India has the largest population of tribal people in the world. A tribe is a social division, a number of families linked by social, economic, religious or blood ties. The tribal people of the world, in the local language, go by the name of “adivasis”, and their lifestyle and culture reflect the surroundings in which they live. Each tribe in India possesses some unique quality that makes them special and indigenous to the area they live in.
The most unique feature about the tribal population is that they are totally unaffected by the modern world; hence they have simple tastes, but diligently follow their rituals and customs. Diverse and colorful, the tribal communities are distinct from each other because of their traditions and heritage. Each tribe in India has a fascinating story of evolution and living.
It is believed that there are over 533 distinct tribes in India. And a good number of these tribes inhabit the suburban parts of Karnataka, Andhra Pradesh, Tamil Nadu, Telangana and Goa. Let’s go through some of the tribes of South India, and learn about their culture and heritage.
Gowda Tribe, Goa
The Gowda Tribe from Goa is pretty strict about painting the strict discipline of their rules and keep a perfect balance between Hinduism and Christianity. A number of people from the tribe converted to Christianity when the Portuguese reigned over Goa, but even those families that follow Hinduism, don’t cremate their loved ones but bury them instead.
Gowda Tribe members are open to development, and they have always been open. This is one of the reasons for their fast progression. However, they keep their traditions and their roots intact and untouched.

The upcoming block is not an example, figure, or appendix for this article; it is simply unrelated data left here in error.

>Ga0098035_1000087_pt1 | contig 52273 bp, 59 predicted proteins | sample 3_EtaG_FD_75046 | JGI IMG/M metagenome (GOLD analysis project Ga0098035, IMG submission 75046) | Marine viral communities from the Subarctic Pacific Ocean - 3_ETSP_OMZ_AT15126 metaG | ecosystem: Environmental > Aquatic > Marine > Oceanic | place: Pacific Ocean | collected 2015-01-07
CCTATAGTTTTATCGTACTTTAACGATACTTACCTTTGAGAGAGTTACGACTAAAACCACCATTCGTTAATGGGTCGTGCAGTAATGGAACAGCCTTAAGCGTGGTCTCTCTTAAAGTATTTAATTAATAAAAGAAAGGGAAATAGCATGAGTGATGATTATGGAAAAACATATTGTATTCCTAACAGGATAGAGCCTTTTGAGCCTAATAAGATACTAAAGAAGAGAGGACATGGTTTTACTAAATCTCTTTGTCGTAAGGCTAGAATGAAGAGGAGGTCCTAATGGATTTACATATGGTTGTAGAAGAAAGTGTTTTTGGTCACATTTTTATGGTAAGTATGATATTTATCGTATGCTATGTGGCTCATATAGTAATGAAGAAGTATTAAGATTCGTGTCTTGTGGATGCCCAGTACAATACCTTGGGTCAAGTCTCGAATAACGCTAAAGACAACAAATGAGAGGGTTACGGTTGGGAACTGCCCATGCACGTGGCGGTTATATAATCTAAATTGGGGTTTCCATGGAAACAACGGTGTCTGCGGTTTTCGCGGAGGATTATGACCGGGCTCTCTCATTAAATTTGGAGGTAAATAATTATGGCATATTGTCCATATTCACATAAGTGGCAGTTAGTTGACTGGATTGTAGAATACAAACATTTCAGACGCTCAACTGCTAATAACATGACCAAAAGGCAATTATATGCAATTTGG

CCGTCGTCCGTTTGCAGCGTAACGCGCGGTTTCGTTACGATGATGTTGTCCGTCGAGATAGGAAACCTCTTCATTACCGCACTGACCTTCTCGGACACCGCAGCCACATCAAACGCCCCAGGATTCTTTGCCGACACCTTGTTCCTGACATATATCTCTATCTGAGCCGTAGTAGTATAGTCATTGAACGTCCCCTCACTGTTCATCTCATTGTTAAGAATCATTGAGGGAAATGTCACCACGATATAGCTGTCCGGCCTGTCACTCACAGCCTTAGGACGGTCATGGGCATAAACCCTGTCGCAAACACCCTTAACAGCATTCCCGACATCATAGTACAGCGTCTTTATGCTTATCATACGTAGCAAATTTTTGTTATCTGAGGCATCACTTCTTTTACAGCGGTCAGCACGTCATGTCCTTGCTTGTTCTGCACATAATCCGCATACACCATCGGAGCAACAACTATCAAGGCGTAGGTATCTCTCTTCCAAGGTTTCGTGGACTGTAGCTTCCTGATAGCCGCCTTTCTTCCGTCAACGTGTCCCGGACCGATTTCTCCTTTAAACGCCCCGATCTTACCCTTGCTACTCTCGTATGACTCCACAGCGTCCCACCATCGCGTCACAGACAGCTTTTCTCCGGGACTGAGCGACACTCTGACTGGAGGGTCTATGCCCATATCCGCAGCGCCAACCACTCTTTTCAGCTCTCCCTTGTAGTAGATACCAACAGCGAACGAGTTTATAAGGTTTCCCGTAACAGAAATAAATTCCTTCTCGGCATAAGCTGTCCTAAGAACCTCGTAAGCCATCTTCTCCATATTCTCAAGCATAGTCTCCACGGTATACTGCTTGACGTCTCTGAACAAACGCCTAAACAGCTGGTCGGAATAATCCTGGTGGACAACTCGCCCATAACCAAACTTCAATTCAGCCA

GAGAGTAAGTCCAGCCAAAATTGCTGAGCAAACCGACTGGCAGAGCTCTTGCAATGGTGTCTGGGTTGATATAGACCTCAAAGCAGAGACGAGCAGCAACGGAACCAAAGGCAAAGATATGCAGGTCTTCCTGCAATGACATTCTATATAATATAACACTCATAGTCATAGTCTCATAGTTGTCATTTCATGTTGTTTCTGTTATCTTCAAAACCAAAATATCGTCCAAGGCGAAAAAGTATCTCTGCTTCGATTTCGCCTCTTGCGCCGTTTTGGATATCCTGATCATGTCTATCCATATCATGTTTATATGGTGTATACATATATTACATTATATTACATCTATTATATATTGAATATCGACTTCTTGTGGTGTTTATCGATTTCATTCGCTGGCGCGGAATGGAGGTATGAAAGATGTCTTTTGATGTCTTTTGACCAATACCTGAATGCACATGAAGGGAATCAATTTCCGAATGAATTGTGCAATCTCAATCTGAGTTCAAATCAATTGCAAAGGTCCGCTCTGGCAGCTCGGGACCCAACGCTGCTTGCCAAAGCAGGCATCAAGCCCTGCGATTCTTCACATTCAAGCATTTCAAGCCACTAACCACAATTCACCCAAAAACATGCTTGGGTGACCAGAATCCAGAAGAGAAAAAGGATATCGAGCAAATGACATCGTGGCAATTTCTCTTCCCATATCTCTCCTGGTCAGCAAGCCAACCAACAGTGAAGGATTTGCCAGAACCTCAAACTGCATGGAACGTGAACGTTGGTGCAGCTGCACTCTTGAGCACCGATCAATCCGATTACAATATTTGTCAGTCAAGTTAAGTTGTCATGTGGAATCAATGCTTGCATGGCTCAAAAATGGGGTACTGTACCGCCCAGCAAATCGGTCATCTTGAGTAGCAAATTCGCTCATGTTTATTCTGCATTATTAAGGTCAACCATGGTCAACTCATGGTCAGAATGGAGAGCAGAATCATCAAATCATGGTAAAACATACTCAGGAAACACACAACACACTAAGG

Kurumba Tribe, Nilgiris, Tamil Nadu
Image by Edgar Thurston via Wikimedia
Kurumba tribes occupy the Nilgiris plateau and have been living there for centuries as they are believed to be descendants of the Pallava dynasty. Traditionally, they subsisted as gatherers and hunters, and since their home is along the steep edges of the plateau, they forage, practice shifting cultivation and trap small animals and birds.
The earliest settlements of the Kurumbas were isolated people and lived in dwellings in forest clearings and rock caves. But now, the population of the Kurumbas has increased and they have come down from the plateaus and work on tea and coffee plantations as well. Kurumbas are known for their unique tribal art form, Kurumba art.
Koya Tribe, Andhra Pradesh
Image by Eggheadedram via Wikimedia
Koya tribal are believed to be the multi-racial and multilingual tribes in India. They also call themselves the Koithur, and inhabit the areas around the following locations – Indravati, Godavari, Sabari, Sileru rivers and also the surrounding dense forests.
They cover not only Andhra Pradesh, but also areas around Karnataka, Odisha, Telangana, and some of them are present in West Bengal, Bihar, Jharkhand, Uttar Pradesh, Madhya Pradesh and Chhattisgarh as mixed with other tribes. It is believed that the Koya Tribe originated from pre-historic times, so they really are an ancient tribe.